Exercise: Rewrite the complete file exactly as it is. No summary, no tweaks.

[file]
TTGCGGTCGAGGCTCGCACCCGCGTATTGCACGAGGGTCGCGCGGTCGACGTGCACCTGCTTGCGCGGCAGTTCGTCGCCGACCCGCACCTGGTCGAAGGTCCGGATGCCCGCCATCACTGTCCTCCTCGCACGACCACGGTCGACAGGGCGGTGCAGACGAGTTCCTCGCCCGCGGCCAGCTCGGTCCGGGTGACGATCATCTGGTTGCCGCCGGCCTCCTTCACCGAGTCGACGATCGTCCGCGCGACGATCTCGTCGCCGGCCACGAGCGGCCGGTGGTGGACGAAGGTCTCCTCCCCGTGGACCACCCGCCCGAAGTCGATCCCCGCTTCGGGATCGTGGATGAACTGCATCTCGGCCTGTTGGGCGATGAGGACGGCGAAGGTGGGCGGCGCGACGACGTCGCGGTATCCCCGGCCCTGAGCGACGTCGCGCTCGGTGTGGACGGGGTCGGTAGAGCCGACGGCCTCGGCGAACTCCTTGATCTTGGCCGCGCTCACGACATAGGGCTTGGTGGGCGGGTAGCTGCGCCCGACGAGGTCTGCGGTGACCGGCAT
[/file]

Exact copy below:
TTGCGGTCGAGGCTCGCACCCGCGTATTGCACGAGGGTCGCGCGGTCGACGTGCACCTGCTTGCGCGGCAGTTCGTCGCCGACCCGCACCTGGTCGAAGGTCCGGATGCCCGCCATCACTGTCCTCCTCGCACGACCACGGTCGACAGGGCGGTGCAGACGAGTTCCTCGCCCGCGGCCAGCTCGGTCCGGGTGACGATCATCTGGTTGCCGCCGGCCTCCTTCACCGAGTCGACGATCGTCCGCGCGACGATCTCGTCGCCGGCCACGAGCGGCCGGTGGTGGACGAAGGTCTCCTCCCCGTGGACCACCCGCCCGAAGTCGATCCCCGCTTCGGGATCGTGGATGAACTGCATCTCGGCCTGTTGGGCGATGAGGACGGCGAAGGTGGGCGGCGCGACGACGTCGCGGTATCCCCGGCCCTGAGCGACGTCGCGCTCGGTGTGGACGGGGTCGGTAGAGCCGACGGCCTCGGCGAACTCCTTGATCTTGGCCGCGCTCACGACATAGGGCTTGGTGGGCGGGTAGCTGCGCCCGACGAGGTCTGCGGTGACCGGCAT